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Trailer Quick Tip: Humility

The gameplay trailer for The Mortician's Tale does something that's easy to overlook. It humbly represents the game. In this quick-tip, we look at that approach, how to glean from it.



[Transcript from the Video above:]

The gameplay trailer for A Mortician’s Tale is brilliant for one easily repeatable reason: Humility.

Welcome to Game Trailer Quick-Tip. I’m M. Joshua. I make game trailers, but I also like to celebrate other’s great trailer work. Today we’re looking at one quick tip that’ll be helpful for you making your game’s trailer.

Trailer Quick Tip: Humility

Humility might be the weirdest ambition of a hype-train. But I would suggest it’s the most powerful tool in making a game trailer. Just humbly offer a transparent representation of your game. This will speak volumes on what your game is actually like. No superlatives. But no self-deprecation. Just an honest look at what your game is actually like to play.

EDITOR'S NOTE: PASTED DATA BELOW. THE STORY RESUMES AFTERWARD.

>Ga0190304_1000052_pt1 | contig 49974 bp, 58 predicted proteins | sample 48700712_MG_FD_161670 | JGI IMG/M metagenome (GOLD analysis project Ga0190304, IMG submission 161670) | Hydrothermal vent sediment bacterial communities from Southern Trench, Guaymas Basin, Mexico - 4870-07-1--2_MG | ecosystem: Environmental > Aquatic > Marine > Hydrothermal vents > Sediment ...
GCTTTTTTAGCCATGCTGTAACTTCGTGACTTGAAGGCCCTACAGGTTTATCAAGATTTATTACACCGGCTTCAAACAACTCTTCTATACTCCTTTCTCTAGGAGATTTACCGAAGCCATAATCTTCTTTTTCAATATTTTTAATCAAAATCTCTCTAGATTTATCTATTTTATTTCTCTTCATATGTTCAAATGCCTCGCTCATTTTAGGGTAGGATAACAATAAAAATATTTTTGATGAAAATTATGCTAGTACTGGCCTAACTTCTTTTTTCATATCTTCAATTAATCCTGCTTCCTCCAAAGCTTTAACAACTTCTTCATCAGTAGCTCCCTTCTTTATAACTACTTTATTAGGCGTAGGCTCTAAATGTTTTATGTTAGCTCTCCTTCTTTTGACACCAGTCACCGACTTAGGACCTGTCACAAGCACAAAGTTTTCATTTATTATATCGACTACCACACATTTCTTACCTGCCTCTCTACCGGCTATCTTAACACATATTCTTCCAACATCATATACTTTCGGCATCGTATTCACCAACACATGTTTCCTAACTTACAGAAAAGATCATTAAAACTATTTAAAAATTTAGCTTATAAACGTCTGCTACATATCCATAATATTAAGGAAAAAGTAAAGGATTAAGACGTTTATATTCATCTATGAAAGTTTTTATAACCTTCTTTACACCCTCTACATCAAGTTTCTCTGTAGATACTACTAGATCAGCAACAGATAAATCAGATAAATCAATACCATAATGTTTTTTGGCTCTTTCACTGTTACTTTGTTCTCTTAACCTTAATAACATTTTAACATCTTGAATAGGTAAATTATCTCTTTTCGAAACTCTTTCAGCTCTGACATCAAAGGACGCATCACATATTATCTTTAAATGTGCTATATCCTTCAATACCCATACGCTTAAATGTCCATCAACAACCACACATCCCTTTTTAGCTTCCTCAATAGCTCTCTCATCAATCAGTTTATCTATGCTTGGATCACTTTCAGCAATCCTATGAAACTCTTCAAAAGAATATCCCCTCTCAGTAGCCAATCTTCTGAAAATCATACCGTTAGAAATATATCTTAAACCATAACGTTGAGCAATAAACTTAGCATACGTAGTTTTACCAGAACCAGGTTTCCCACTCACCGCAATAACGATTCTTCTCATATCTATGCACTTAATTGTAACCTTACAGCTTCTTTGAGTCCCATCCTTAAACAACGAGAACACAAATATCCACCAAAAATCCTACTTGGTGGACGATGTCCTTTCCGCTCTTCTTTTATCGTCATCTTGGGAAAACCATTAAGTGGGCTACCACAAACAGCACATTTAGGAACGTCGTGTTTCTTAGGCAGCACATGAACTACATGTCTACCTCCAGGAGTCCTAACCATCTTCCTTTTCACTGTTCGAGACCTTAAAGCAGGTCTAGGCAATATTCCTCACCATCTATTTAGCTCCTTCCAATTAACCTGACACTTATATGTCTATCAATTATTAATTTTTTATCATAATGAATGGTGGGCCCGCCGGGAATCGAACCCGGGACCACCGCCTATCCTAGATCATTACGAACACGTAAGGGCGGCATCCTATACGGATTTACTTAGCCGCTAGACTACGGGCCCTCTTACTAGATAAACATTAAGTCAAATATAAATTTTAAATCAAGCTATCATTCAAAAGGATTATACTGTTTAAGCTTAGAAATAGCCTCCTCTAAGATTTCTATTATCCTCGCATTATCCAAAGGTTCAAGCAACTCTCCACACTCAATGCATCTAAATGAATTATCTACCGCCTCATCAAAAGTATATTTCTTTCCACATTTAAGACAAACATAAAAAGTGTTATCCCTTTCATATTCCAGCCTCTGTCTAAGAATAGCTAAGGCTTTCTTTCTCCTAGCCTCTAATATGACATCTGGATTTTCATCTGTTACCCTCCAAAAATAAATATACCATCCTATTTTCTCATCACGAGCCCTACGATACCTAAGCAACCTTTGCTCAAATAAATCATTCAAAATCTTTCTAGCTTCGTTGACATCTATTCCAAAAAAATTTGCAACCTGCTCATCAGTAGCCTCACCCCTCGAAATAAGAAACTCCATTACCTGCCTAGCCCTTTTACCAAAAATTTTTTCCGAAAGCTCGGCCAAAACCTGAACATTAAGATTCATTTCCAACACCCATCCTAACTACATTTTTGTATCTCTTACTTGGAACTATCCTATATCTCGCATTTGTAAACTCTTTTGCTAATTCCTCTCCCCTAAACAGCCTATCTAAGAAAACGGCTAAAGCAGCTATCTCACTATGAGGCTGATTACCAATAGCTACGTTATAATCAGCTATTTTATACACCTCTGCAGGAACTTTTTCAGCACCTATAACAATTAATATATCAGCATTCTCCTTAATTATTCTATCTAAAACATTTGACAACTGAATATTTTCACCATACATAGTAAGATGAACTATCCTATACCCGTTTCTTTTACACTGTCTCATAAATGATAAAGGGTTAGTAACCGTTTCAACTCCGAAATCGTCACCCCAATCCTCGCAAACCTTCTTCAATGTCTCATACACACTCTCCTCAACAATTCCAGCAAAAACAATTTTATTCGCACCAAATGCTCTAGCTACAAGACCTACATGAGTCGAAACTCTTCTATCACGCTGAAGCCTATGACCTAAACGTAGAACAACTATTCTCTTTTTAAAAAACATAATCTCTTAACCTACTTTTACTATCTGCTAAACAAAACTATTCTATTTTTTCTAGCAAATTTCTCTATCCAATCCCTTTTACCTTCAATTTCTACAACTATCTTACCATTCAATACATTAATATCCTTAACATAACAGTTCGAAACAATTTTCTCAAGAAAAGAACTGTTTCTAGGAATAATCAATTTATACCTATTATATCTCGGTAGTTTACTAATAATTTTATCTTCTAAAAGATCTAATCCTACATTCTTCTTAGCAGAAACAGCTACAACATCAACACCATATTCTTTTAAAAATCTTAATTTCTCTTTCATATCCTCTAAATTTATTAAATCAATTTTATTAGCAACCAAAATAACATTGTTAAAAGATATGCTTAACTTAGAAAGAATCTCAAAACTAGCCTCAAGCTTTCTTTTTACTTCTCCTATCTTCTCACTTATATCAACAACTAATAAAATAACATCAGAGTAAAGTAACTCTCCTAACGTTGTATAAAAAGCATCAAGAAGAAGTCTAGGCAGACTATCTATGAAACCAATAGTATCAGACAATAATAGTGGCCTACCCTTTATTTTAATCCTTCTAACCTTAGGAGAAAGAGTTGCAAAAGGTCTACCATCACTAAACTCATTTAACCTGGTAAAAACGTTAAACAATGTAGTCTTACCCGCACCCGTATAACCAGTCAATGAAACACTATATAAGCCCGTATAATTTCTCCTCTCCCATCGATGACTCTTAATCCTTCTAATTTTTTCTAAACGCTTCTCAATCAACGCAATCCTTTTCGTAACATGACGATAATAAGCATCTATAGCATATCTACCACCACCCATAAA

We’ll take a look at the trailer now. Then we’ll explore how that can translate to your game’s trailer. Cool? Let’s check it out!

So, not every game is as simple as Mortician’s Tale. The game clocks in at just over an hour, and only has three or four different scenes—to really show different variety of gameplay. But that’s the brilliance of the humble approach: you show the simple core interactions of the game and as long at they look readable, it reads as “real”

And let’s be honest, that's what players want from a video game trailer: for things to feel as real to the experience as possible

Who's This Approach For?

Since this is a simple point and click adventure, it translates well to the humility approach. If your gameplay isn’t easy to read, you might need a little more of an elaborate explanation of what the game even is and why people want to play it. But once you get them there, you can continue to build on that core—and stick to the humility approach. This lets your audience draw their own own conclusions. And that’s the core. You want to build an environment that lets people draw their own conclusions about your game.

Again, this isn’t for everybody. And sometimes you need a way more “over the top” kind of approach. Because let’s face it, game trailers aren’t a “one-size-fits-all” kind of thing.

A key to the humility approach is to just observe how players naturally experience your game. And if you can just represent that as faithfully as possible—without getting in the way—this can work really well.

That’s it for this quick tip. 

~

I’m M. Joshua. Find my trailers at mjoshua.com. And feel free to subscribe, for the next time we look at a Game Trailer Quick Tip.

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